Mars rover Opportunity fell silent on June 10 owing to a dust storm that struck the 22-kilometre-wide Endeavour Crater called Perseverance Valley. The storm plunged the solar-powered rover into complete darkness. By June 20, the storm only grew worse. Finally, in late July, the storm began dying down, giving researchers back on Earth hope that communication with the stranded rover could once again be reestablished. Now, it seems the dust storm is clearing some more.
If there ever was a right time to get Opportunity to talk to us again, it’s now. "The Sun is breaking through the haze over Perseverance Valley, and soon there will be enough sunlight present that Opportunity should be able to recharge its batteries," said John Callas, Opportunity Project Manager at NASA’s Jet Propulsion Laboratory in a statement. Mission controllers on Earth are already trying to wake Opportunity up three times a week by sending commands to shout back through the big radio antennas of NASA’s Deep Space Network (DSN).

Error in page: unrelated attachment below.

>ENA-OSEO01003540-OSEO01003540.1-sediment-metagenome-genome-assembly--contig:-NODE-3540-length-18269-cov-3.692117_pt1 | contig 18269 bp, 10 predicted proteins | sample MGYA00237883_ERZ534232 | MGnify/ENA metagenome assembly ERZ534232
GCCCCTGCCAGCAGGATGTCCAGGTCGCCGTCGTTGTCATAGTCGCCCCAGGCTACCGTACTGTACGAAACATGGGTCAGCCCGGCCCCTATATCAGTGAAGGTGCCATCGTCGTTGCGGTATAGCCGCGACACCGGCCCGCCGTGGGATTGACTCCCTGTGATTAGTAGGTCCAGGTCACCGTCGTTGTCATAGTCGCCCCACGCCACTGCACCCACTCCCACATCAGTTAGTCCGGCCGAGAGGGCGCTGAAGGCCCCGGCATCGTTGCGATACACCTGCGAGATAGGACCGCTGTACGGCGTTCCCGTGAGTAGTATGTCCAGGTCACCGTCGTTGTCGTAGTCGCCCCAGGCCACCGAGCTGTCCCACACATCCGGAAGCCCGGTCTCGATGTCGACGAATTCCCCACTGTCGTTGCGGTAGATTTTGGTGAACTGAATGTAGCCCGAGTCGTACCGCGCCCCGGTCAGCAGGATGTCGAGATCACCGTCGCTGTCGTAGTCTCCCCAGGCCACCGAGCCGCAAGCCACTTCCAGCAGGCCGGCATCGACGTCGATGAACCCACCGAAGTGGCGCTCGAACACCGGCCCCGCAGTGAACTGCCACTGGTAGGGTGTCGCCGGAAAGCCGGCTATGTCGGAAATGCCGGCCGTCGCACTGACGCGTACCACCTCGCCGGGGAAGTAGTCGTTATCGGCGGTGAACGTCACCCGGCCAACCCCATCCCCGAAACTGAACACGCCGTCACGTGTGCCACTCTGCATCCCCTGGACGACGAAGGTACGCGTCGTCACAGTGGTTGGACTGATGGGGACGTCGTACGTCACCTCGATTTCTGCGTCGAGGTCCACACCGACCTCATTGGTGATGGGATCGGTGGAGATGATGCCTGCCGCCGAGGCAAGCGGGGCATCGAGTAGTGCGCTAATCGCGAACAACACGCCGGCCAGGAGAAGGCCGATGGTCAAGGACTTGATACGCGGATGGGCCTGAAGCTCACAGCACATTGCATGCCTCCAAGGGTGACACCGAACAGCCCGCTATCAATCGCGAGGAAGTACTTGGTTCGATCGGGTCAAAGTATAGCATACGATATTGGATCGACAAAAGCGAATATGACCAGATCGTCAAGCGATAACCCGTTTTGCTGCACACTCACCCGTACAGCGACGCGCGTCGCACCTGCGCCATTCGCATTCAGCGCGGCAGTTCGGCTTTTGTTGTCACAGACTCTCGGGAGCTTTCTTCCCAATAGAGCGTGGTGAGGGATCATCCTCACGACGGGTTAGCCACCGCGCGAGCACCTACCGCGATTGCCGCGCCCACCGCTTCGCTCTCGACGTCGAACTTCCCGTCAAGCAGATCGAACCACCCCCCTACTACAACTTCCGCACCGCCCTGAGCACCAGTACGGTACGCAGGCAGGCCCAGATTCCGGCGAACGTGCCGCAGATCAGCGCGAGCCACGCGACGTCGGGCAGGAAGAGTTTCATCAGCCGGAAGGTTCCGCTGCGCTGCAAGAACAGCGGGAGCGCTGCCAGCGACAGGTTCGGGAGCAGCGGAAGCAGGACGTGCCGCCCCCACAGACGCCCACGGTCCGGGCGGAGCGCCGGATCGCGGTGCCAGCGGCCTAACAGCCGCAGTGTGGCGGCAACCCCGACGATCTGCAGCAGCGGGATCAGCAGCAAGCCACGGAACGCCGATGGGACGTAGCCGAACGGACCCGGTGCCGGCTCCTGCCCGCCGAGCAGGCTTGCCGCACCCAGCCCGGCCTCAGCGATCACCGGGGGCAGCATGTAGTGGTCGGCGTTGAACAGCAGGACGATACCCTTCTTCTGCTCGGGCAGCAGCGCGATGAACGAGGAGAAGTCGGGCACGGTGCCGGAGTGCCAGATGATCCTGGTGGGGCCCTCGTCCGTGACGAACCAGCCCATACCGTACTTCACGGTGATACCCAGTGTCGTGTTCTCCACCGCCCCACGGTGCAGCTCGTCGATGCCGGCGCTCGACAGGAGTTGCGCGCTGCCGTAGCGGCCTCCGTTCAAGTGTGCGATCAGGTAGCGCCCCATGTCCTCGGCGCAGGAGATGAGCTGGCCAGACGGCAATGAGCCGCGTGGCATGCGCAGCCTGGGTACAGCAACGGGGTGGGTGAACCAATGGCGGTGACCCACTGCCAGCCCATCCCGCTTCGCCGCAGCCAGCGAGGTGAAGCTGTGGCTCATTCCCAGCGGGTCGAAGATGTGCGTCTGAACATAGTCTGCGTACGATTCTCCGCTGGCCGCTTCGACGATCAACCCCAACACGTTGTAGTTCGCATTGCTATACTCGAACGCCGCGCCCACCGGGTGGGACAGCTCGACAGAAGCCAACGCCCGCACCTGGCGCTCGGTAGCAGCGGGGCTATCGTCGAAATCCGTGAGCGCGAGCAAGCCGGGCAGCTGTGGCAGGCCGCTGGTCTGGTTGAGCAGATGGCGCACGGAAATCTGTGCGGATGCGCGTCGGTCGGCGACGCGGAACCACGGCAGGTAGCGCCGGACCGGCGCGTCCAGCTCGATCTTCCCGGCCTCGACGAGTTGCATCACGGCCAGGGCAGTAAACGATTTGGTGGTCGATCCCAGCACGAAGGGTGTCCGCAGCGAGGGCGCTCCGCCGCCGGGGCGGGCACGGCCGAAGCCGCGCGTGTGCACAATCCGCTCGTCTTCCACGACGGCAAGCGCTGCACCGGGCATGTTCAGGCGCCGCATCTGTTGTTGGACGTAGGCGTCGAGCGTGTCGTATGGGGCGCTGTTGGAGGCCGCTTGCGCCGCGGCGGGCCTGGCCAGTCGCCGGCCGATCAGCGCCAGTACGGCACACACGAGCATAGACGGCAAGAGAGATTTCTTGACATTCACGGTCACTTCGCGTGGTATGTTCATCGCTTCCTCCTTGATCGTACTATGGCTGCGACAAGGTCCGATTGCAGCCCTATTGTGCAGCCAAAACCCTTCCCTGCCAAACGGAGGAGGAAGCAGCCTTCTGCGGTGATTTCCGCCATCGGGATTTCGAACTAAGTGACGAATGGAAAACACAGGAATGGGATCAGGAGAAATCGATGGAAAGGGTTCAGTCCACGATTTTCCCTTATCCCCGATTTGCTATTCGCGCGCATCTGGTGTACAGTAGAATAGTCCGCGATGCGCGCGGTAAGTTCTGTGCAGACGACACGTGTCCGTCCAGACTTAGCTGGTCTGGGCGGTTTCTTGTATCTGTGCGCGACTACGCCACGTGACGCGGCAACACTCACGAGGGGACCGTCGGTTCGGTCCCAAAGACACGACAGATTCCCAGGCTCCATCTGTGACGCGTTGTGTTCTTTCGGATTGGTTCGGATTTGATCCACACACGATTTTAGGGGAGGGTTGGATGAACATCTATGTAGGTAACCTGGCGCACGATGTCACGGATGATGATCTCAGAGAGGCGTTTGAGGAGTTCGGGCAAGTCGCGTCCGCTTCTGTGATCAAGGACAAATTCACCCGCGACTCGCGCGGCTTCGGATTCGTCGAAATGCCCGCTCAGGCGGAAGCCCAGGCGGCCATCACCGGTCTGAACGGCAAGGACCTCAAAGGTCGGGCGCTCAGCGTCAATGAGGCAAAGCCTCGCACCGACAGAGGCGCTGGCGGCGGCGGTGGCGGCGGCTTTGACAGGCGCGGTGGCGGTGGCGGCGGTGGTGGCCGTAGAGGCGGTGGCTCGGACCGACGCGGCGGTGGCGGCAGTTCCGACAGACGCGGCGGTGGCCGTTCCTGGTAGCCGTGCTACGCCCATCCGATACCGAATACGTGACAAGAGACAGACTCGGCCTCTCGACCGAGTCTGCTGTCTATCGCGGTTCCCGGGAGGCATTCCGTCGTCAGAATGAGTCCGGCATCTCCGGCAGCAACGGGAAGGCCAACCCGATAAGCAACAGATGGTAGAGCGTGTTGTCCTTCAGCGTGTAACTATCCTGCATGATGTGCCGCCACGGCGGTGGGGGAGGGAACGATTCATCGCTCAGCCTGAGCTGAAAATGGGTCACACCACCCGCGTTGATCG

NASA will wait for the atmospheric opacity (“tau” level) to reduce before expecting a successful signal transmission. “When the tau level dips below 1.5, we will begin a period of actively attempting to communicate with the rover by sending it commands via the antennas of NASA's Deep Space Network. Assuming that we hear back from Opportunity, we will begin the process of discerning its status and bringing it back online,” commented Callas. “If we do not hear back after 45 days, the team will be forced to conclude that the sun-blocking dust and the Martian cold have conspired to cause some type of fault from which the rover will more than likely not recover,” added Callas.
This means the team has a strict deadline to meet. It must attempt to revive the Mars rover before that or lose all hopes of working with it in the future. After the deadline, the engineers will make “passive listening efforts” for several months before writing Opportunity off for good.